Specter to Become a Spectator?

While Congressional races in Indiana drew attention two weeks ago, a brighter national spotlight is shining on Senate primary votes Tuesday in Pennsylvania, Arkansas and Kentucky. Part of the intrigue is whether a couple of Democratic incumbents will become lame ducks.

The focus is on senators Blanche Lincoln of Arkansas (challenged by Lt. Gov. Bill Halter) and Arlen Specter of Pennsylvania (facing Rep. Joe Sestak).

Runoffs are possible for both parties in Arkansas as a third candidate could keep Lincoln or Halter from getting 50% of the vote. On the Republican side, Rep. John Boozman is the favorite but there are eight other candidates on the ballot and he was polling below the 50% mark.

Those polls place Boozman ahead of both Democrats in general election matchups, but Lincoln has a huge advantage in cash on hand.

Specter’s much-publicized departure from the GOP came, at least in part, because he believed he wouldn’t win a primary battle against former Rep. Pat Toomey. Now he is in a close battle against Sestak, who has successfully used the message that he is the real Democrat in the race. The two Democrats and Toomey also have substanial bankrolls for the fall.

Kentucky features a pair of close battles. Ophthalmologist Rand Paul, a Tea Party favorite, is leading Republican establisment favorite Trey Grayson (current secretary of state). On the Democrat side, two current top state officials — Attorney General Jack Conway and Lt. Gov. Daniel Mongiardo, are in a dead heat.

Two incumbent primary victims thus far have been Sen. Bob. Bennett (R-Utah) and Rep. Alan Mollohan (D-West Virginia). I’ll take a guess that Specter might just joing them. Either way, Tuesday will be another lesson about the anti-incumbent mood among voters.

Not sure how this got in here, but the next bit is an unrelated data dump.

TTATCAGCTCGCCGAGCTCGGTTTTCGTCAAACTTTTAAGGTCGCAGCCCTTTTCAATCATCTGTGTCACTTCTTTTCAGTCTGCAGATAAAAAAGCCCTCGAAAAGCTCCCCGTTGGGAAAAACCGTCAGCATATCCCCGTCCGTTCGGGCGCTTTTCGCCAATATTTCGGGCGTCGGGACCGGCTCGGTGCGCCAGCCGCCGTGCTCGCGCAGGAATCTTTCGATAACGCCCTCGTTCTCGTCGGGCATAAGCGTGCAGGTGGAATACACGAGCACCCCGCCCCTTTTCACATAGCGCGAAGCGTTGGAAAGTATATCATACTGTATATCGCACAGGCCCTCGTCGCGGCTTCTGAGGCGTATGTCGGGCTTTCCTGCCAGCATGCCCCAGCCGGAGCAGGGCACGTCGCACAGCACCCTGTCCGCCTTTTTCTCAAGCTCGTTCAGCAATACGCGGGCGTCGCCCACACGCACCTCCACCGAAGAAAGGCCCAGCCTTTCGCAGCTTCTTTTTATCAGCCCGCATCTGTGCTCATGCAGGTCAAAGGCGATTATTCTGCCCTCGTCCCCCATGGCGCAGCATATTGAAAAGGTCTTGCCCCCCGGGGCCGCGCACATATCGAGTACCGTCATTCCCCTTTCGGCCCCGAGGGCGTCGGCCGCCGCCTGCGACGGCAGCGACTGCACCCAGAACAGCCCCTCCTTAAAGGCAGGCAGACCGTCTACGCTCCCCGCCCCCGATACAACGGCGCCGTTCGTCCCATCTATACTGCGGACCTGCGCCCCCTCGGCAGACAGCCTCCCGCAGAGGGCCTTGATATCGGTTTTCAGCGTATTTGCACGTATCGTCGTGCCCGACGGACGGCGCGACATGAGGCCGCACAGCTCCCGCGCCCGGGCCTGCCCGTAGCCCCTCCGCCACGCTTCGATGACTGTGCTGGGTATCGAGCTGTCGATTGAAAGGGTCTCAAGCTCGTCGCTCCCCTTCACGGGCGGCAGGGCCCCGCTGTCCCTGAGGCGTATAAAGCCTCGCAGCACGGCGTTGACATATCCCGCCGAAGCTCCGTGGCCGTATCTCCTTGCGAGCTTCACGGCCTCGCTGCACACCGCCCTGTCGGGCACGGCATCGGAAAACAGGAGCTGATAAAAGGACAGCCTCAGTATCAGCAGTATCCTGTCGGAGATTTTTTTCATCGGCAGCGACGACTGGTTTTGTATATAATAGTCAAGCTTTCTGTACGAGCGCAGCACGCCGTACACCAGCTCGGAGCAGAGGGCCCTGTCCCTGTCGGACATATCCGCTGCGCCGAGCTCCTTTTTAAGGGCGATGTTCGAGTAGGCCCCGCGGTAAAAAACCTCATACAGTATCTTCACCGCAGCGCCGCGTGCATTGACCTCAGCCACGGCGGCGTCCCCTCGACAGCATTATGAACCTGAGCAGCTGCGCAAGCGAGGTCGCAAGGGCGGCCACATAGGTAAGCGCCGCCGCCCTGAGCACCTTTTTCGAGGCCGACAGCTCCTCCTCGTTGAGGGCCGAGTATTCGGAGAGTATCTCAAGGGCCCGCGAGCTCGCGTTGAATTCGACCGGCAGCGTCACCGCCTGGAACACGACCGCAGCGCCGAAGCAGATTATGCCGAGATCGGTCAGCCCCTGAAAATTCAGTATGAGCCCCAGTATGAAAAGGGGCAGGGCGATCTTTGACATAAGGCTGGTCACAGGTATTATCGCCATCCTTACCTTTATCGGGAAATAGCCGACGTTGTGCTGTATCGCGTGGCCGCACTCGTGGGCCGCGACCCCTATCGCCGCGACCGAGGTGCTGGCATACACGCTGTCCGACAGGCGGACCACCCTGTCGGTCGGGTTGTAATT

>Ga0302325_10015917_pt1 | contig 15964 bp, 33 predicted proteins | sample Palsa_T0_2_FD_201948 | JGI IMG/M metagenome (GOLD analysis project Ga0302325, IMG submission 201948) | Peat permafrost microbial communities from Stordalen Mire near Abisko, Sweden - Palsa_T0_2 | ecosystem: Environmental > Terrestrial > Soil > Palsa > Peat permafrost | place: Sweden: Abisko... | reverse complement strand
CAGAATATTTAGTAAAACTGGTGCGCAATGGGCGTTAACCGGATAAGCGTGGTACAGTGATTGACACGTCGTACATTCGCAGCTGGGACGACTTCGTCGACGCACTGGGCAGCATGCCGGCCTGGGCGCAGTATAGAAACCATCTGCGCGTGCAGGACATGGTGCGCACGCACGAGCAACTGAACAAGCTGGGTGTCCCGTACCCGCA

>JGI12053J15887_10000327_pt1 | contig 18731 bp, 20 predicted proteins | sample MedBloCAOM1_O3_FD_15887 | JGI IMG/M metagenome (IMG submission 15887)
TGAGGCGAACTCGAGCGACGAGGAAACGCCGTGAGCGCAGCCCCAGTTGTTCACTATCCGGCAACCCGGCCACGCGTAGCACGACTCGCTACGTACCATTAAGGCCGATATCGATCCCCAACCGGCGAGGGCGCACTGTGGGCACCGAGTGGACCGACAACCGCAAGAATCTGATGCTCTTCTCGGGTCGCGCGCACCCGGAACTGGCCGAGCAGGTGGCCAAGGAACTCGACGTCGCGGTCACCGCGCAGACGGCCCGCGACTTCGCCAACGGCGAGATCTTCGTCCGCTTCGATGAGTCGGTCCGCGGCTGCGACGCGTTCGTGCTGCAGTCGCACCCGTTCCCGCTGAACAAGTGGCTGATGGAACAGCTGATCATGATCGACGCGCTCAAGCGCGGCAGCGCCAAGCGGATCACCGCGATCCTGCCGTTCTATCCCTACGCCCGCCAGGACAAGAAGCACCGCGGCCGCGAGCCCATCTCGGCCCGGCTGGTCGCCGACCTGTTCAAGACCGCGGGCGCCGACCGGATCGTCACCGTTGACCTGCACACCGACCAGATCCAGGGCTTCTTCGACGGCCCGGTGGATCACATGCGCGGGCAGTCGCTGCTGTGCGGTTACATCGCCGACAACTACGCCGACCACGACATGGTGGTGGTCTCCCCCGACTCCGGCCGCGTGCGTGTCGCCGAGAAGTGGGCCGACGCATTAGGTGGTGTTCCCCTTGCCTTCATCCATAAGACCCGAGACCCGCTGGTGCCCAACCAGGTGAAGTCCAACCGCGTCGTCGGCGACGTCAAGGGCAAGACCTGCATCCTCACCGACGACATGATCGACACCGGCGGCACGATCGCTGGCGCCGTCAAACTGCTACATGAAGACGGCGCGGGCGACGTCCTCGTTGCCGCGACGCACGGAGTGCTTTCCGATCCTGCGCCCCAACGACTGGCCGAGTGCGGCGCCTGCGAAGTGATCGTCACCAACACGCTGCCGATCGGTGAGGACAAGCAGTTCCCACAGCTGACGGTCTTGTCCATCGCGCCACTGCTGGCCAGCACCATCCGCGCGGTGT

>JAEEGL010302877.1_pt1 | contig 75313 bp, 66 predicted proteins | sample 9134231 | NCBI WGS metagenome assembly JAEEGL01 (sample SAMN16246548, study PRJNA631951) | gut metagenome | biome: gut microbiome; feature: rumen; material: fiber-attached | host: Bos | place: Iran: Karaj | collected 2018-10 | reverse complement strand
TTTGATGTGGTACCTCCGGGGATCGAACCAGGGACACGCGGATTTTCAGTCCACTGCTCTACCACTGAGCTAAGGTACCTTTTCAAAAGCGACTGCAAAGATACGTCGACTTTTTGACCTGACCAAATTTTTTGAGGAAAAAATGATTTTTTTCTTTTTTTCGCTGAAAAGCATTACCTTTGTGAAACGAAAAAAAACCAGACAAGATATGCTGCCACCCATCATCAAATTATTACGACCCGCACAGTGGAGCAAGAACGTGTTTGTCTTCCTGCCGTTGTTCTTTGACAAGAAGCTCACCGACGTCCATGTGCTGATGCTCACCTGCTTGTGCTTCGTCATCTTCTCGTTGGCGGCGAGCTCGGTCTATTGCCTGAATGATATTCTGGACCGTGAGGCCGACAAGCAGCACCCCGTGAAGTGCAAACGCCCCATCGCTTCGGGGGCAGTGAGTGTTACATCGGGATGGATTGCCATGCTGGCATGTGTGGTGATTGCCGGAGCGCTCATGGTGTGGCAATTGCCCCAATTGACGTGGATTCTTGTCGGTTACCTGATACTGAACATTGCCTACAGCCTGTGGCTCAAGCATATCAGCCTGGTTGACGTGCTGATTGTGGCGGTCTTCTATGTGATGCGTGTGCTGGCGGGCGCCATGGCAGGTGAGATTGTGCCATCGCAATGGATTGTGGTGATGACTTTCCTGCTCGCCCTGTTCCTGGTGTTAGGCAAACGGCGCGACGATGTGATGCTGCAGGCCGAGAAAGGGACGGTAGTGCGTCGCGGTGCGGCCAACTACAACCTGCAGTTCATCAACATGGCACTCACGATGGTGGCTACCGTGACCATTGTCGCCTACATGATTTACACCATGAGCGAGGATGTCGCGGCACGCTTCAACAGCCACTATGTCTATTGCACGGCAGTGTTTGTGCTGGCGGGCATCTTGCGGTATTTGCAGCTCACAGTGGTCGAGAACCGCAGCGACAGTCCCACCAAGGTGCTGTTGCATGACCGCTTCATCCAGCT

There’s No “R” in Specter: Senator Changes Parties

Many national outlets are reporting that moderate U.S. Senator Arlen Specter of Pennsylvania has switched parties and is now part of the Democrat majority. No doubt, this is a major story and has significant implications for this Congress and the agenda going forward as the Democratic Party is now one seat closer to the magical number of 60.

Reports are also indicating that the main, or at least a major, reason why Specter is switching parties is that he feels he stands a better chance to be re-elected as a Democratic candidate than a Republican candidate does. If this is true, outrage should follow by the citizens of Pennsylvania. Putting his own selfish political interest ahead of what is best for his state and country in these tough economic times is exactly why so many Americans are incredibly fed up with the politics coming out of Washington D.C.

Now, if Specter’s reason is based solely on his philosophy and belief he is now a Democratic legislator and should thus be recognized as such, fine. However, to make a switch late in the fifth of a six-year term on the heels of what is expected to be a tough re-election effort smells of the self-preserving attitude that has become far too common among many elected officials.

If this politically calculated, self-interested attitude is driving this decision, I hope that someone — a Republican or Democratic candidate — replaces Sen. Specter in 2010 and will serve the good people of Pennsylvania and the country with the wishes of the taxpayer first.

Feel free to add your comments and start a discussion on the topic of elected officials switching parties.

Editor’s note: Here’s a list of some other well-known political party switcheroos.